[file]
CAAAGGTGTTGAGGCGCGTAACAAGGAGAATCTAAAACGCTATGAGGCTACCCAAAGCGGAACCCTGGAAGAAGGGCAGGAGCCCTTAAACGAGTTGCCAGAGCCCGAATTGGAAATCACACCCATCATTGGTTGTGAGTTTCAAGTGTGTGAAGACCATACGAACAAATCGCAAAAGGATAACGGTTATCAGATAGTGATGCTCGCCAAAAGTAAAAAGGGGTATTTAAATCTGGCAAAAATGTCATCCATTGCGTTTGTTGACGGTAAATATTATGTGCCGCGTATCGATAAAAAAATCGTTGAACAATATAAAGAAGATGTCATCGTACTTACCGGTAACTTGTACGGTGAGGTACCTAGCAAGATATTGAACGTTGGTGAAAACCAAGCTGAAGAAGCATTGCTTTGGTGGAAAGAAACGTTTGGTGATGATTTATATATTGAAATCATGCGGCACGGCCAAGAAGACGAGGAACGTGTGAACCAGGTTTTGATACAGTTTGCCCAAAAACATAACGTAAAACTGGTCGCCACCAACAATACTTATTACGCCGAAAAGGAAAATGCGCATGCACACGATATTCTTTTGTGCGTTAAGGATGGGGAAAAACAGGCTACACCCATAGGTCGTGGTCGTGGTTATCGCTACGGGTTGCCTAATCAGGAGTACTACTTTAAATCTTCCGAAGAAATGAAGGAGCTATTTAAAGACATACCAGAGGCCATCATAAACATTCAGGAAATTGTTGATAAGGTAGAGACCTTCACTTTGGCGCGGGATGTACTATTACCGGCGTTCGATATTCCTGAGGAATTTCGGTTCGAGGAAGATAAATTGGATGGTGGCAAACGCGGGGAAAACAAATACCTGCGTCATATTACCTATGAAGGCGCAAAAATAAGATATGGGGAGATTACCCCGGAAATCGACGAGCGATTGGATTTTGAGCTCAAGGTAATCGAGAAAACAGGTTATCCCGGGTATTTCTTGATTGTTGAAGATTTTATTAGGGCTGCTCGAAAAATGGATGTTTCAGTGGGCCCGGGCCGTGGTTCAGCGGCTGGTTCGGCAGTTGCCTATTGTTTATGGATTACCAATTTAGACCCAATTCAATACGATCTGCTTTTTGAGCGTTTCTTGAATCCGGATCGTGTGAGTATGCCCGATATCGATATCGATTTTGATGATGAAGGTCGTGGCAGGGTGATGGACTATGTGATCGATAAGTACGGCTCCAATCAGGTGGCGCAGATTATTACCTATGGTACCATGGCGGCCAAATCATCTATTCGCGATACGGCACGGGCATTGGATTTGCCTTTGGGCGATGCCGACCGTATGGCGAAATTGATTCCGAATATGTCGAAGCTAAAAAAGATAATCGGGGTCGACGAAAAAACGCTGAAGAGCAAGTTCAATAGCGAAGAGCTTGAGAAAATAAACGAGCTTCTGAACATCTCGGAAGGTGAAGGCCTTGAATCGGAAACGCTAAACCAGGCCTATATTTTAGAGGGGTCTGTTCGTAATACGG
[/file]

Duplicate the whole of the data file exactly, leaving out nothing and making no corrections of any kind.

CAAAGGTGTTGAGGCGCGTAACAAGGAGAATCTAAAACGCTATGAGGCTACCCAAAGCGGAACCCTGGAAGAAGGGCAGGAGCCCTTAAACGAGTTGCCAGAGCCCGAATTGGAAATCACACCCATCATTGGTTGTGAGTTTCAAGTGTGTGAAGACCATACGAACAAATCGCAAAAGGATAACGGTTATCAGATAGTGATGCTCGCCAAAAGTAAAAAGGGGTATTTAAATCTGGCAAAAATGTCATCCATTGCGTTTGTTGACGGTAAATATTATGTGCCGCGTATCGATAAAAAAATCGTTGAACAATATAAAGAAGATGTCATCGTACTTACCGGTAACTTGTACGGTGAGGTACCTAGCAAGATATTGAACGTTGGTGAAAACCAAGCTGAAGAAGCATTGCTTTGGTGGAAAGAAACGTTTGGTGATGATTTATATATTGAAATCATGCGGCACGGCCAAGAAGACGAGGAACGTGTGAACCAGGTTTTGATACAGTTTGCCCAAAAACATAACGTAAAACTGGTCGCCACCAACAATACTTATTACGCCGAAAAGGAAAATGCGCATGCACACGATATTCTTTTGTGCGTTAAGGATGGGGAAAAACAGGCTACACCCATAGGTCGTGGTCGTGGTTATCGCTACGGGTTGCCTAATCAGGAGTACTACTTTAAATCTTCCGAAGAAATGAAGGAGCTATTTAAAGACATACCAGAGGCCATCATAAACATTCAGGAAATTGTTGATAAGGTAGAGACCTTCACTTTGGCGCGGGATGTACTATTACCGGCGTTCGATATTCCTGAGGAATTTCGGTTCGAGGAAGATAAATTGGATGGTGGCAAACGCGGGGAAAACAAATACCTGCGTCATATTACCTATGAAGGCGCAAAAATAAGATATGGGGAGATTACCCCGGAAATCGACGAGCGATTGGATTTTGAGCTCAAGGTAATCGAGAAAACAGGTTATCCCGGGTATTTCTTGATTGTTGAAGATTTTATTAGGGCTGCTCGAAAAATGGATGTTTCAGTGGGCCCGGGCCGTGGTTCAGCGGCTGGTTCGGCAGTTGCCTATTGTTTATGGATTACCAATTTAGACCCAATTCAATACGATCTGCTTTTTGAGCGTTTCTTGAATCCGGATCGTGTGAGTATGCCCGATATCGATATCGATTTTGATGATGAAGGTCGTGGCAGGGTGATGGACTATGTGATCGATAAGTACGGCTCCAATCAGGTGGCGCAGATTATTACCTATGGTACCATGGCGGCCAAATCATCTATTCGCGATACGGCACGGGCATTGGATTTGCCTTTGGGCGATGCCGACCGTATGGCGAAATTGATTCCGAATATGTCGAAGCTAAAAAAGATAATCGGGGTCGACGAAAAAACGCTGAAGAGCAAGTTCAATAGCGAAGAGCTTGAGAAAATAAACGAGCTTCTGAACATCTCGGAAGGTGAAGGCCTTGAATCGGAAACGCTAAACCAGGCCTATATTTTAGAGGGGTCTGTTCGTAATACGG